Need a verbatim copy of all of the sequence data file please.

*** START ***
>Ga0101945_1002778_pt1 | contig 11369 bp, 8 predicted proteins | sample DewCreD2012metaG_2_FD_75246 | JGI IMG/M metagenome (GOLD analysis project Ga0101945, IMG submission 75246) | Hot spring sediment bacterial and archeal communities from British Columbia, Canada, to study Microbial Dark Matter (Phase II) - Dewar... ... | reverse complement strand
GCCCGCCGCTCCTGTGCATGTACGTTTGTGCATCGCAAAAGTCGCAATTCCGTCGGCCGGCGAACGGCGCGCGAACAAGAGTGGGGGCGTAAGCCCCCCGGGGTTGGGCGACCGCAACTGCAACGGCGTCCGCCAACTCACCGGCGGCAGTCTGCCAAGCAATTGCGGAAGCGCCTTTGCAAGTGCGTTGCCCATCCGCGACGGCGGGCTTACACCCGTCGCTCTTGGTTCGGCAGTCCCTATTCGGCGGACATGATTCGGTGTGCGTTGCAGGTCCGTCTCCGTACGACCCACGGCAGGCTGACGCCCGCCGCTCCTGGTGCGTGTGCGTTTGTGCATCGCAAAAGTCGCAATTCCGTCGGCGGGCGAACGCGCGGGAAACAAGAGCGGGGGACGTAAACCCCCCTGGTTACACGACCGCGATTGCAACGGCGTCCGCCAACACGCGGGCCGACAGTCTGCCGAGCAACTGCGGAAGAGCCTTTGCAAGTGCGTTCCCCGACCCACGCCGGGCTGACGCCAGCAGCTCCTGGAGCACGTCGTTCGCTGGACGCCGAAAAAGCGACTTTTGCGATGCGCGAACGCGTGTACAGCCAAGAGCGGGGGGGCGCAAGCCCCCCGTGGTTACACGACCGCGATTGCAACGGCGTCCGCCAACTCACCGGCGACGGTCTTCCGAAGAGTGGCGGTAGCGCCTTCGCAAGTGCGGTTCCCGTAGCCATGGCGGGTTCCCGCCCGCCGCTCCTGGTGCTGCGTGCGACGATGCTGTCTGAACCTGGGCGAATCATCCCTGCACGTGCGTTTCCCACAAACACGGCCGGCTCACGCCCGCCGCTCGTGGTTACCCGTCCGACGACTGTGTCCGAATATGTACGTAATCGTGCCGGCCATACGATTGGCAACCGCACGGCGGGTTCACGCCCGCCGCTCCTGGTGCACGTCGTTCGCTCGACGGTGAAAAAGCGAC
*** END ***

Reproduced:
>Ga0101945_1002778_pt1 | contig 11369 bp, 8 predicted proteins | sample DewCreD2012metaG_2_FD_75246 | JGI IMG/M metagenome (GOLD analysis project Ga0101945, IMG submission 75246) | Hot spring sediment bacterial and archeal communities from British Columbia, Canada, to study Microbial Dark Matter (Phase II) - Dewar... ... | reverse complement strand
GCCCGCCGCTCCTGTGCATGTACGTTTGTGCATCGCAAAAGTCGCAATTCCGTCGGCCGGCGAACGGCGCGCGAACAAGAGTGGGGGCGTAAGCCCCCCGGGGTTGGGCGACCGCAACTGCAACGGCGTCCGCCAACTCACCGGCGGCAGTCTGCCAAGCAATTGCGGAAGCGCCTTTGCAAGTGCGTTGCCCATCCGCGACGGCGGGCTTACACCCGTCGCTCTTGGTTCGGCAGTCCCTATTCGGCGGACATGATTCGGTGTGCGTTGCAGGTCCGTCTCCGTACGACCCACGGCAGGCTGACGCCCGCCGCTCCTGGTGCGTGTGCGTTTGTGCATCGCAAAAGTCGCAATTCCGTCGGCGGGCGAACGCGCGGGAAACAAGAGCGGGGGACGTAAACCCCCCTGGTTACACGACCGCGATTGCAACGGCGTCCGCCAACACGCGGGCCGACAGTCTGCCGAGCAACTGCGGAAGAGCCTTTGCAAGTGCGTTCCCCGACCCACGCCGGGCTGACGCCAGCAGCTCCTGGAGCACGTCGTTCGCTGGACGCCGAAAAAGCGACTTTTGCGATGCGCGAACGCGTGTACAGCCAAGAGCGGGGGGGCGCAAGCCCCCCGTGGTTACACGACCGCGATTGCAACGGCGTCCGCCAACTCACCGGCGACGGTCTTCCGAAGAGTGGCGGTAGCGCCTTCGCAAGTGCGGTTCCCGTAGCCATGGCGGGTTCCCGCCCGCCGCTCCTGGTGCTGCGTGCGACGATGCTGTCTGAACCTGGGCGAATCATCCCTGCACGTGCGTTTCCCACAAACACGGCCGGCTCACGCCCGCCGCTCGTGGTTACCCGTCCGACGACTGTGTCCGAATATGTACGTAATCGTGCCGGCCATACGATTGGCAACCGCACGGCGGGTTCACGCCCGCCGCTCCTGGTGCACGTCGTTCGCTCGACGGTGAAAAAGCGAC